|Publication number||US7716445 B2|
|Application number||US 11/406,592|
|Publication date||May 11, 2010|
|Filing date||Apr 19, 2006|
|Priority date||Nov 4, 2005|
|Also published as||US20070106863|
|Publication number||11406592, 406592, US 7716445 B2, US 7716445B2, US-B2-7716445, US7716445 B2, US7716445B2|
|Inventors||Jeffrey S. Bonwick, William H. Moore, Matthew A. Ahrens|
|Original Assignee||Oracle America, Inc.|
|Export Citation||BiBTeX, EndNote, RefMan|
|Patent Citations (60), Non-Patent Citations (31), Classifications (14), Legal Events (3)|
|External Links: USPTO, USPTO Assignment, Espacenet|
This application claims benefit of U.S. Provisional Application Ser. No. 60/733,706 filed on Nov. 4, 2005, entitled “Fill Counts” in the names of William H. Moore, Jeffrey S. Bonwick, and Matthew A. Ahrens, and is hereby incorporated by reference.
The present application contains subject matter that may be related to the subject matter in the following U.S. patent applications, which are all assigned to a common assignee: “Method and Apparatus for Self-Validating Checksums in a File System” (application Ser. No. 10/828,573) filed on Apr. 24, 2004; “Method and Apparatus for Dynamic Striping” (application Ser. No. 10/828,677) filed on Apr. 21, 2004; “Method and Apparatus for Vectored Block-Level Checksum for File System Data Integrity” (application Ser. No. 10/828,715) filed on Apr. 21, 2004; “Method and Apparatus for Identifying Tampering of Data in a File System” (application Ser. No. 10/853,874) filed on May 26, 2004; “Method and System for Detecting and Correcting Data Errors Using Checksums and Replication” (application Ser. No. 10/853,837) filed on May 26, 2004; “Method and System for Detecting and Correcting Data Errors Using Data Permutations” (application Ser. No. 10/853,870) filed on May 26, 2004; “Method and Apparatus for Compressing Data in a File System” (application Ser. No. 10/853,868) filed on May 26, 2004; “Gang Blocks” (application Ser. No. 10/919,878) filed on Aug. 17, 2004; “Method and Apparatus for Enabling Adaptive Endianness” (application Ser. No. 10/919,886) filed on Aug. 17, 2004; “Automatic Conversion of All-Zero Data Storage Blocks into File Holes” (application Ser. No. 10/853,915) filed on May 26, 2004; “Multiple Replication Levels with Pooled Devices” (application Ser. No. 60/733,848) filed on Nov. 4, 2005; and “Method and System for Object Allocation using Fill Counts” Ser. No. 11/408,134 filed on Apr. 20, 2006.
A typical operating system includes a file system. The file system provides a mechanism for the storage and retrieval of files and a hierarchical directory structure for the naming of multiple files. More specifically, the file system stores information provided by the user (i.e., data) and information describing the characteristics of the data (i.e., metadata). The file system also provides extensive programming interfaces to enable the creation and deletion of files, reading and writing of files, performing seeks within a file, creating and deleting directories, managing directory contents, etc. In addition, the file system also provides management interfaces to create and delete file systems. File systems are typically controlled and restricted by operating system parameters. For example, most operating systems limit the maximum number of file names that can be handled within their file system. Some operating systems also limit the size of files that can be managed under a file system.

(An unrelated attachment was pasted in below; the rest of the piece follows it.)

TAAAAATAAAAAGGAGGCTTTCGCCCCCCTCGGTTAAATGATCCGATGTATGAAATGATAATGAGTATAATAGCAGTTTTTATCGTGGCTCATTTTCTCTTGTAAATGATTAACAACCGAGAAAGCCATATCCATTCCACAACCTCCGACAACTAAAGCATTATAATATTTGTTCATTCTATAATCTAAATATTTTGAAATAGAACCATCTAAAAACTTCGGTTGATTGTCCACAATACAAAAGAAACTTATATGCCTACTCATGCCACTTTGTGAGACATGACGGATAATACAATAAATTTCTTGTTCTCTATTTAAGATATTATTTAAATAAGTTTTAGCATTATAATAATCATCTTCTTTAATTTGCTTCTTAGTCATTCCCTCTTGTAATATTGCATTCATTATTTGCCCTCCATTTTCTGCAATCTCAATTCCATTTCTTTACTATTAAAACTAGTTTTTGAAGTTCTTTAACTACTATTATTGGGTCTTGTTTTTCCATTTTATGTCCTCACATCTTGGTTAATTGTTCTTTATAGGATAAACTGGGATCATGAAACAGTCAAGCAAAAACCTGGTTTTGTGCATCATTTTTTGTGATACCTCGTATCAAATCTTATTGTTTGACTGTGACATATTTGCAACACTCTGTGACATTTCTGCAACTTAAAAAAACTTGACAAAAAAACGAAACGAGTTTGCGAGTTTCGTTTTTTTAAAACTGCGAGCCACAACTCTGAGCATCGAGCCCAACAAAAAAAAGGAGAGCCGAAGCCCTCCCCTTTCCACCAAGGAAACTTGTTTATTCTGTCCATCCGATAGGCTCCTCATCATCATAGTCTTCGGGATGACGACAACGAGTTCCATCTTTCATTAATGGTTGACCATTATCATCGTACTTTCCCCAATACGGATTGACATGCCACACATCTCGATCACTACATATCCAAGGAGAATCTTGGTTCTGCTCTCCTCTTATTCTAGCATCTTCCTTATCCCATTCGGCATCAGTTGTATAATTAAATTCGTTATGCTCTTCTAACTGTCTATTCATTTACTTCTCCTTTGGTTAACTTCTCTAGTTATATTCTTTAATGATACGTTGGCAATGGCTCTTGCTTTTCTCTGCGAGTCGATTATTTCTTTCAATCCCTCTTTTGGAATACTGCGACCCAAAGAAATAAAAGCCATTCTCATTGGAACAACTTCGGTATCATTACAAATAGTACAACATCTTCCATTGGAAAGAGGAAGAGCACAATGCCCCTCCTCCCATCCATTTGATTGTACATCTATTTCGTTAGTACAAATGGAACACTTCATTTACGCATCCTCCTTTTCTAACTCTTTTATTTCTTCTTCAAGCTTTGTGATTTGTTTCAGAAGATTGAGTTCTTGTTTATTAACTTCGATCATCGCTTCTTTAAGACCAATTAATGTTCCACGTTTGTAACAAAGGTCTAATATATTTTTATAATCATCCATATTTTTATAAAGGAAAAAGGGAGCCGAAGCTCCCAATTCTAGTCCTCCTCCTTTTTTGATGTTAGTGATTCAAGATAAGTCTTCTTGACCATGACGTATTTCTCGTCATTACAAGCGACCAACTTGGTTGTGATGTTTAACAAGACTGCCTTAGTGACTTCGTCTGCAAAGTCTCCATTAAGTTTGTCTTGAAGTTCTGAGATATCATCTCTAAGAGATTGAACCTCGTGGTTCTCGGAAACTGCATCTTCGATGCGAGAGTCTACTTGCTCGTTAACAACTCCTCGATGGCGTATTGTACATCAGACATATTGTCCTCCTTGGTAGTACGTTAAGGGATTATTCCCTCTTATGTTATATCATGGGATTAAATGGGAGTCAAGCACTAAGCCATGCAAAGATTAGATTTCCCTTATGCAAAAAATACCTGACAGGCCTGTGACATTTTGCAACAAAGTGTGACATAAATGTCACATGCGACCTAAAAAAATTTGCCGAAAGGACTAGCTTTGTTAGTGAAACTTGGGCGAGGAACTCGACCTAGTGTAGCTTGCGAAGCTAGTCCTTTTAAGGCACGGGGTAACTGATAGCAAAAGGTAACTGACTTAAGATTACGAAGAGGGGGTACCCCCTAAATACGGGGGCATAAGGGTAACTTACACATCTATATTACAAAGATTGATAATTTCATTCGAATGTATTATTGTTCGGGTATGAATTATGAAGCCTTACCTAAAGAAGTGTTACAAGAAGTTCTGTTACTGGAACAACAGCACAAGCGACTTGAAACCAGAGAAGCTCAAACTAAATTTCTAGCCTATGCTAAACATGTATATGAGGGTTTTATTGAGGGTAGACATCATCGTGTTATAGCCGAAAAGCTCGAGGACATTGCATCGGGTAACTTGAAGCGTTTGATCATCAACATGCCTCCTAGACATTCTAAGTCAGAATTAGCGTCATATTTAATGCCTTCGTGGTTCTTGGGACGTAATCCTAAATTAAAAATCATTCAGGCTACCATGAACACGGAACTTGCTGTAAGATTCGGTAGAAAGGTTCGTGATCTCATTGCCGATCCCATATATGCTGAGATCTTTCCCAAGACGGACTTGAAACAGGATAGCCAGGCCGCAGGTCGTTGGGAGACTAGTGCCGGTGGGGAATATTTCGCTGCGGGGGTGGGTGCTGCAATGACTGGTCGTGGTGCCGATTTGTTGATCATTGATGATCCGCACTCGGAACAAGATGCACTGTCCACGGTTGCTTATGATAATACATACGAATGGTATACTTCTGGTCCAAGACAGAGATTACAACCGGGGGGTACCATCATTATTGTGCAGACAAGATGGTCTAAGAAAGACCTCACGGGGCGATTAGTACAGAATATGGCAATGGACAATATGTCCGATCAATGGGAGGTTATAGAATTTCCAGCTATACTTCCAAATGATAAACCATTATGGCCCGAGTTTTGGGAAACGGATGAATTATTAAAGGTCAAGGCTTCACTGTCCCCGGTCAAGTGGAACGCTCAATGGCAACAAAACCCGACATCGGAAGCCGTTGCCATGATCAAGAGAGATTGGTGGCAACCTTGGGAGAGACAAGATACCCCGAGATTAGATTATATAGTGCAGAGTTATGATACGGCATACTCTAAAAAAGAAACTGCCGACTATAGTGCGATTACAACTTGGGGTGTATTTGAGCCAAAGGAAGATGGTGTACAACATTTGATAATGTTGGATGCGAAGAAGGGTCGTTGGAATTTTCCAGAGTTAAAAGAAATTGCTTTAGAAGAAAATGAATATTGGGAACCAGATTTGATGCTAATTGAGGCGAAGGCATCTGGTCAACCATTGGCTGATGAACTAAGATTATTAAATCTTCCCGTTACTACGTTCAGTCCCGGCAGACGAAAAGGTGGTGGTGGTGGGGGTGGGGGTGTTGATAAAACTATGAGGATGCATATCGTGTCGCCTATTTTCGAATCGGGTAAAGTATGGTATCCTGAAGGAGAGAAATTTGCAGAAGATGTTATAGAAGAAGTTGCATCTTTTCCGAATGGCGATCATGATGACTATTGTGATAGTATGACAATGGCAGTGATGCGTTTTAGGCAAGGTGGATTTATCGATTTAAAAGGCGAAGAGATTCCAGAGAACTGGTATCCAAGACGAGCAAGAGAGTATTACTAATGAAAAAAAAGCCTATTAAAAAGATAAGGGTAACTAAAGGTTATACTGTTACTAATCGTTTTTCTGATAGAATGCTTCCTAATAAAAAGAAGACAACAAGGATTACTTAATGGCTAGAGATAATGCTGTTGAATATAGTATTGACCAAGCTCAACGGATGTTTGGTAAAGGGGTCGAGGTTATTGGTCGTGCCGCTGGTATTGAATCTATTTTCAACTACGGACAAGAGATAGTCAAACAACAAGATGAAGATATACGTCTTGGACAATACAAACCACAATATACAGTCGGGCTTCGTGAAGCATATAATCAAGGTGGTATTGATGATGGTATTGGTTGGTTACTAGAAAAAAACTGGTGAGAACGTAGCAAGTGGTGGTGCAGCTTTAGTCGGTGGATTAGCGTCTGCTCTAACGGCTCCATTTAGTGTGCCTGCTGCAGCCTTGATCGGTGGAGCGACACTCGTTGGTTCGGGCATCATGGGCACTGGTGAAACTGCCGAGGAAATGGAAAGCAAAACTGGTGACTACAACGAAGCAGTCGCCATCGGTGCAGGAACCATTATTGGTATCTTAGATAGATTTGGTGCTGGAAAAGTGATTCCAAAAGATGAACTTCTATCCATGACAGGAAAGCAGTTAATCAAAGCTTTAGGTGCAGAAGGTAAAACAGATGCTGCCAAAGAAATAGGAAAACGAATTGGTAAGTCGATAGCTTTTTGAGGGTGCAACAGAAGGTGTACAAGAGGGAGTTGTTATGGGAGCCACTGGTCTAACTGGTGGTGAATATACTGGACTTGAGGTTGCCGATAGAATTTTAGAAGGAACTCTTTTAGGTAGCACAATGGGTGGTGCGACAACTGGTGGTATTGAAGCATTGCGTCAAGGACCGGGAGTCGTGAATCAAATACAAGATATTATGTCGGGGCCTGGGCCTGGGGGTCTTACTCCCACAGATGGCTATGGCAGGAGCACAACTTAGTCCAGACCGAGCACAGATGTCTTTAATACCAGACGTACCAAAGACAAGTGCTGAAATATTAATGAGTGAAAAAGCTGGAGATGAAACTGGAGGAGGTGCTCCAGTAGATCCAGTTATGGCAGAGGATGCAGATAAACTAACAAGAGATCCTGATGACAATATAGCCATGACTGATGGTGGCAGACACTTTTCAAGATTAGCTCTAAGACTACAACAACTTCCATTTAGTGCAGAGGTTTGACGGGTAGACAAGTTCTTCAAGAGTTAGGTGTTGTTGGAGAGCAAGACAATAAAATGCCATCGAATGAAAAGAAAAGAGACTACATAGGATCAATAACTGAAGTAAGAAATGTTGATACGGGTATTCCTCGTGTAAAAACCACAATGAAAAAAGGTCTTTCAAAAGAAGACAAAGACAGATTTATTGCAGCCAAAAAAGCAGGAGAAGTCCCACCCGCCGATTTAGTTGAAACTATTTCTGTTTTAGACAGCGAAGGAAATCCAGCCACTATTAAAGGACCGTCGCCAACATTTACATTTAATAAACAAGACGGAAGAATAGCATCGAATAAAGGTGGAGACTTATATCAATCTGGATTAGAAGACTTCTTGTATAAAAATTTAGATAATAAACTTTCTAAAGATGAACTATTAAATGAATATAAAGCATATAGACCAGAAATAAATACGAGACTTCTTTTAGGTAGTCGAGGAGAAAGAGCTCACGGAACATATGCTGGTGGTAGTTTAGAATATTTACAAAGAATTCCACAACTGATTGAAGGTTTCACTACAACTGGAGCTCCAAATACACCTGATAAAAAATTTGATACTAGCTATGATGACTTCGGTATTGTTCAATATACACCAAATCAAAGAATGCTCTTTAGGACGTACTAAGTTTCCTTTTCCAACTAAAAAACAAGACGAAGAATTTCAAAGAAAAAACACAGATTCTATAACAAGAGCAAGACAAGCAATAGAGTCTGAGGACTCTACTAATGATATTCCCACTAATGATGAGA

One common type of file stored in a file system is a sparse file. A file is considered to be a sparse file if the file contains one or more holes, where a hole is contiguous range of bytes in a file all of which have the value of zero. Thus, the actual data stored in the file is less (in some cases significantly less) than the size of the file. For example, the size of the file may be 8 Kb but may only have 512 bytes worth of data. Sparse files are commonly used by database applications.
In general, in one aspect, the invention relates to a method for storing a first block and a second block, comprising storing the first block and the second block in a storage pool, and storing a third block in the storage pool, wherein the third block references the first block and second block and comprises a first fill count and a second fill count, wherein the first fill count corresponds to one selected from the group consisting of a number of data blocks directly referenced by the first block, a number of data blocks indirectly referenced by the first block, if the first block is an indirect block, wherein the first fill count is one if the first block is a data block.
In general in one aspect, the invention relates to a method for locating a hole in a file, comprising: obtaining a root associated with the file, wherein the root comprises a root block fill count and references a hierarchical data structure comprising a plurality of blocks pointer, if the root block fill count is not equal to the maximum fill count for the root, traversing the hierarchical data structure; and for each block pointer encountered: obtaining a fill count associated with the block pointer, determining whether the fill count is zero, if the fill count does not correspond to the maximum fill count for the block pointer, wherein the hole is located if the file count is zero.